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Georg Ludwig of Hanover
George I, or "Georg Ludwig" as he was known before his succession in 1714 to the British throne, was born on May 28, 1660, in the city of Hanover in the Duchy of Brunswick-Lüneburg, which was part of the Holy Roman Empire. As a young man, his prospects were modest, but Georg Ludwig's luck changed when his father, uncles, and cousins agreed to impose primogeniture on future generations. Primogeniture is an ancient custom in Europe where the eldest son inherits the family estate.
Transferring all the wealth from one generation to the eldest son allowed for a small noble class, in contrast to the practice in much of Europe, which had thousands of impoverished noblemen. Upon his father's death, Ernest Augustus, in 1698, George received a substantial inheritance and the title of "Elector of the Holy Roman Empire." The title would eventually give him the right to join the small elite group of electors who had the right to determine who would become king of the Holy Roman Empire.
Georg's mother, Sophia of Hanover, was the daughter of the "Winter Queen,” Elizabeth of Bohemia, and granddaughter of King James I of England. Sophia was known as an intelligent and engaging woman and, in the opinion of Duchess of Württemberg, “She is probably the most agreeable and cleverest person in the world and it is a great pleasure for anyone who has the honor to consort with her, for she is very good-natured and clever to a degree, so much so that everyone should take her as a model.”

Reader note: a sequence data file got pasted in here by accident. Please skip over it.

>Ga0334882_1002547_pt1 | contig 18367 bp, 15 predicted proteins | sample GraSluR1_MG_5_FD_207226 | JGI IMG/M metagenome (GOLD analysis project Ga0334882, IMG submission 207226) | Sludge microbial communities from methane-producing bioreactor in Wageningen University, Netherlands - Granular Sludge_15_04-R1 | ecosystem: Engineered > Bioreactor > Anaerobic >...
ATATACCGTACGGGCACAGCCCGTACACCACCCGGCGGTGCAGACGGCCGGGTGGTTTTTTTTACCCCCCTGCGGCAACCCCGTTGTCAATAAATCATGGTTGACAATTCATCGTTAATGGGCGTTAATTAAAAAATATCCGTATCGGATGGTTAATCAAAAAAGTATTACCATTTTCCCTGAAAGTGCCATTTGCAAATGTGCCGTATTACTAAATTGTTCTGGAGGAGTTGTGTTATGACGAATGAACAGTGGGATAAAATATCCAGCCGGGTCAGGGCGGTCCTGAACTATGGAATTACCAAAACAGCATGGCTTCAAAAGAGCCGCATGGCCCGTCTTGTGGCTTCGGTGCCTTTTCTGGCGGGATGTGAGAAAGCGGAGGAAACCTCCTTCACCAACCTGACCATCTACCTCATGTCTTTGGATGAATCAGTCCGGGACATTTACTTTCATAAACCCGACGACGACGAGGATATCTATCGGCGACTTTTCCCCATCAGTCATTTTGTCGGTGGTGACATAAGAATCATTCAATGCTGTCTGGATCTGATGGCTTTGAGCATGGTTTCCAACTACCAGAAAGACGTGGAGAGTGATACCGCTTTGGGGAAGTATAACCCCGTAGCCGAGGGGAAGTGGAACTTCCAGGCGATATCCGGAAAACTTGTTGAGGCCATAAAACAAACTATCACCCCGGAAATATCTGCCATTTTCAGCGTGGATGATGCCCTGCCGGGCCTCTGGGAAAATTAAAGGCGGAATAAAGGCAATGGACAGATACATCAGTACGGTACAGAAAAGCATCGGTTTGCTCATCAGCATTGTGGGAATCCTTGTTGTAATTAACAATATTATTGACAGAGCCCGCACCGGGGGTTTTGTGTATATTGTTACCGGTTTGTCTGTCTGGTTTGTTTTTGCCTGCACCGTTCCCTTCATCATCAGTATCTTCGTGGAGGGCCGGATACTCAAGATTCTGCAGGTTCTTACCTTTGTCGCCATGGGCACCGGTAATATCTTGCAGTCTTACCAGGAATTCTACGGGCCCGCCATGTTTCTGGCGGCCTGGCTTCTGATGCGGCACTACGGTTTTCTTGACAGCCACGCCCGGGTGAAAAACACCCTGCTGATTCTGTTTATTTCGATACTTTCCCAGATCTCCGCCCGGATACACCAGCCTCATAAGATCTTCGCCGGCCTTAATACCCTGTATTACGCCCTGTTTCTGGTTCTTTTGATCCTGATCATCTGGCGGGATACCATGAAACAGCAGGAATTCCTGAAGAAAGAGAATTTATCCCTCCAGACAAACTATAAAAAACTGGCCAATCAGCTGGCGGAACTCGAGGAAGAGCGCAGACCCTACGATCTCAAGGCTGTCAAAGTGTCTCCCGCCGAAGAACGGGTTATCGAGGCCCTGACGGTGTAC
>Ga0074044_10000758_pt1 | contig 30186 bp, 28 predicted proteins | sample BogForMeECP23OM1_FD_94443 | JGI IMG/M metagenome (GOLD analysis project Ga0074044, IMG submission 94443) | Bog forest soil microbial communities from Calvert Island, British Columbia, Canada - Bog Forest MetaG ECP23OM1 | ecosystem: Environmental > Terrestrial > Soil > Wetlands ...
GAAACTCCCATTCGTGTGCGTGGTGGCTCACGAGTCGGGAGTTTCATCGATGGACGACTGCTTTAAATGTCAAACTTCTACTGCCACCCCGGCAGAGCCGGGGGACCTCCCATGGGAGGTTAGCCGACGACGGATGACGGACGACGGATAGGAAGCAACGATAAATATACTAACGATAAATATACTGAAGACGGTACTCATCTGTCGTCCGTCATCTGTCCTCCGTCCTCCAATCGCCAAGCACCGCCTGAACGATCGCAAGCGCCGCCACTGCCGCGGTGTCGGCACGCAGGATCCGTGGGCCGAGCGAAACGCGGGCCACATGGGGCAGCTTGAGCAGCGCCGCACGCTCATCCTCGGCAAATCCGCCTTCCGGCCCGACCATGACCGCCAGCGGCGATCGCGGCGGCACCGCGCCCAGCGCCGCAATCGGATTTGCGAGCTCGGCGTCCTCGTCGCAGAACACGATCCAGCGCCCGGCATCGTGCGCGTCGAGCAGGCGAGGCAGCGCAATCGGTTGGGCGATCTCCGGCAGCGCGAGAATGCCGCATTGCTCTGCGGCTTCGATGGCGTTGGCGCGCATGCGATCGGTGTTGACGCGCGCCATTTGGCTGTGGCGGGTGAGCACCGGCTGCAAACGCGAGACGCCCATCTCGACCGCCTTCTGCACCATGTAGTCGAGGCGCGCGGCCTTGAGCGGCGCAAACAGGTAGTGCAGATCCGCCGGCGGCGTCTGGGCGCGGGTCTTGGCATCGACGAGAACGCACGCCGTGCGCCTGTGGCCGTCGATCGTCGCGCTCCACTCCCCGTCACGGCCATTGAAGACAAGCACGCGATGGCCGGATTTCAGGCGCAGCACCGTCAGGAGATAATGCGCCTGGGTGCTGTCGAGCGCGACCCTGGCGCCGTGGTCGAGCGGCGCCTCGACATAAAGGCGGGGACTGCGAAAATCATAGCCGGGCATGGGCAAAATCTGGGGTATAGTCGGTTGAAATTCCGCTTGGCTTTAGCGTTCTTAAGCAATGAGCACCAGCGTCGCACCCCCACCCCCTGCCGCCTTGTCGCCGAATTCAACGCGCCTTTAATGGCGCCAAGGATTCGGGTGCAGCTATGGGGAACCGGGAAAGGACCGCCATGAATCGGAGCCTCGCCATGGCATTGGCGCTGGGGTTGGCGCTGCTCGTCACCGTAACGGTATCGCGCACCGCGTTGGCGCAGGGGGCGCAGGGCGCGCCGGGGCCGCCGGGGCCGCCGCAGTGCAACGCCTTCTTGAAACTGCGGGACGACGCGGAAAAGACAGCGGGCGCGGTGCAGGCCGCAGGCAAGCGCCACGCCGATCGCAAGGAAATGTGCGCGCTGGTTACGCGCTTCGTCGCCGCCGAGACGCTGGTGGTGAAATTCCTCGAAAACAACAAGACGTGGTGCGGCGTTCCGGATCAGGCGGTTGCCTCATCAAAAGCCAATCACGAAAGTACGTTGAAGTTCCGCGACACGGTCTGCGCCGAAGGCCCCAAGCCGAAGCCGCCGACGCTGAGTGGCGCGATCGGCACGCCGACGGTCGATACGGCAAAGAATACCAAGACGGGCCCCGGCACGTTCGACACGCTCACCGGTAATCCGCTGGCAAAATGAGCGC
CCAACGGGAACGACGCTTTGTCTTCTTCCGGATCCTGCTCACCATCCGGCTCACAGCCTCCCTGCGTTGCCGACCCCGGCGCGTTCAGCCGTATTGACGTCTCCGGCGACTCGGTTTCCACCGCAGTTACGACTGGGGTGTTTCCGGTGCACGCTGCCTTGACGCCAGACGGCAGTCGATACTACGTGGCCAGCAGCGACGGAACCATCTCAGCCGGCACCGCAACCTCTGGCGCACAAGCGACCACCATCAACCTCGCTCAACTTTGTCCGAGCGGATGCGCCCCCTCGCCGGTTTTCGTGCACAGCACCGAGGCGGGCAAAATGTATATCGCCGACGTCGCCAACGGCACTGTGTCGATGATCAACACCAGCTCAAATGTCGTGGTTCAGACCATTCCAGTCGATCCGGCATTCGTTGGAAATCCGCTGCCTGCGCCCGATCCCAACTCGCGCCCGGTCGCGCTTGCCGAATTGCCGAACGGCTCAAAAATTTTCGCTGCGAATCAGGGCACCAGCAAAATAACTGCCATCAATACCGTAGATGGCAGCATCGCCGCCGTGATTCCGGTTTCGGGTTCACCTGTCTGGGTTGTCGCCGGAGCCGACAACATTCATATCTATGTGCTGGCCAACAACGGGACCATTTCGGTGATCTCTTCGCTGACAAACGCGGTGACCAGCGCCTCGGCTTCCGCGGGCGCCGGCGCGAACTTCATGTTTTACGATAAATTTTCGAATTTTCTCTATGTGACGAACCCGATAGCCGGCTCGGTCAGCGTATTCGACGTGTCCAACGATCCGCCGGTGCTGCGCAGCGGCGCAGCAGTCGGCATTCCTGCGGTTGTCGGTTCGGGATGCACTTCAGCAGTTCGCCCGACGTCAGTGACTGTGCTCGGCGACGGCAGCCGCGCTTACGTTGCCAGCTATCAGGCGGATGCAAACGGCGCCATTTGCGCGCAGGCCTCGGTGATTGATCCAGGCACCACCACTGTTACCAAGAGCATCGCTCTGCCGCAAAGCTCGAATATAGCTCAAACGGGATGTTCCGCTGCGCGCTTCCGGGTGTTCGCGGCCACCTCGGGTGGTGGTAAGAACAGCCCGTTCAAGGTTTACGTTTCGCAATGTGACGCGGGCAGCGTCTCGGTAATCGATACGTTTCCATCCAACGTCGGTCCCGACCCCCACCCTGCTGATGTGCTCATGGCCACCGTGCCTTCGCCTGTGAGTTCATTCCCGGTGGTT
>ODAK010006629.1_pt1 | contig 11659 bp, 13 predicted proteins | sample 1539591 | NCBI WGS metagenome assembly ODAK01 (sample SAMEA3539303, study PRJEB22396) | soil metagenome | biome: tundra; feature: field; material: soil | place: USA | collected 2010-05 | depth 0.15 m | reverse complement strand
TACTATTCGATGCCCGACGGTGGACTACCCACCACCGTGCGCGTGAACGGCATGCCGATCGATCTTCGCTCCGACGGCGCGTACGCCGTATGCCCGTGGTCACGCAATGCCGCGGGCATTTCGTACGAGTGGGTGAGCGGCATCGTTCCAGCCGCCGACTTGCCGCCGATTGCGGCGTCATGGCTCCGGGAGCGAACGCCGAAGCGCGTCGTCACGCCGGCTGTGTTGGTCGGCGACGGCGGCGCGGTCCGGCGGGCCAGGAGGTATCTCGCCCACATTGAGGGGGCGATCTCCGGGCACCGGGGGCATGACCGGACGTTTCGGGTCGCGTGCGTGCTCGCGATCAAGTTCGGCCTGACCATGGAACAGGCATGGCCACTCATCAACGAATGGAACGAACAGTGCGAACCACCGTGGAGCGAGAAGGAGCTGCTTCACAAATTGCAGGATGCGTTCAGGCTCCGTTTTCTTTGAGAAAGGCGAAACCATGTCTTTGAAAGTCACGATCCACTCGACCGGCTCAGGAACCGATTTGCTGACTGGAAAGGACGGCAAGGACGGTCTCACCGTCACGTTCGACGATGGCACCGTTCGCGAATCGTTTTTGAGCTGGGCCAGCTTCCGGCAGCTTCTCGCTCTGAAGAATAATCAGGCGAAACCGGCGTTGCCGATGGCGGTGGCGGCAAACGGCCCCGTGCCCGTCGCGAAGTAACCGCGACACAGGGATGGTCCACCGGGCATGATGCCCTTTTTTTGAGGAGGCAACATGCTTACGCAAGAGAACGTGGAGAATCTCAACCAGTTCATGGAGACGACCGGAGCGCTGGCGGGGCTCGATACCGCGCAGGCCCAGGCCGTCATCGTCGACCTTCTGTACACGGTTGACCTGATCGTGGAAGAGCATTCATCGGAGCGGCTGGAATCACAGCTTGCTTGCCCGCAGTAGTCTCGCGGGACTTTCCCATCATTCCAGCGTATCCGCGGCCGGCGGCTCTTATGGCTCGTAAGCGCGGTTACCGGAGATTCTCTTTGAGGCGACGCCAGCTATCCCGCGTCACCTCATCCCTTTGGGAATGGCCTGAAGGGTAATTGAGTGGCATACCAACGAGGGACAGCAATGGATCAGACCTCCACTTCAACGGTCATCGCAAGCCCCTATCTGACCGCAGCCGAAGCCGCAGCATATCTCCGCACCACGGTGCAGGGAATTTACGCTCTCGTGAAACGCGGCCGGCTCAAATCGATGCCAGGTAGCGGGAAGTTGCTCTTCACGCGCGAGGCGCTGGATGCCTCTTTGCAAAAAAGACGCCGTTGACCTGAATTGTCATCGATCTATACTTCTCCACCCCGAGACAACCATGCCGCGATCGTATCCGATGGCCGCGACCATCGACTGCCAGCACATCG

After the death of Duke George William of Brunswick-Lüneburg, George inherited the state of Lüneburg, which was cordially known as the Electorate of Hanover.
To merge the neighboring duchies of Celle with Hanover, a marriage was arranged between Georg and his cousin Sophia Dorothea of Celle. When they married in 1682, their relationship did not go well. She was a spry and lively 16-year-old girl, and he was a 22-year-old young man. However, Georg was old for his years, taciturn, serious, and driven as a soldier.
Georg spent much of his time away at war fighting the Ottoman Turks. When he was home, he spent his time hunting. His sexual appetite was satisfied by the ladies of the court, especially his mistress Baroness Melusine von der Schulenburg, who gave birth to their daughter in 1692.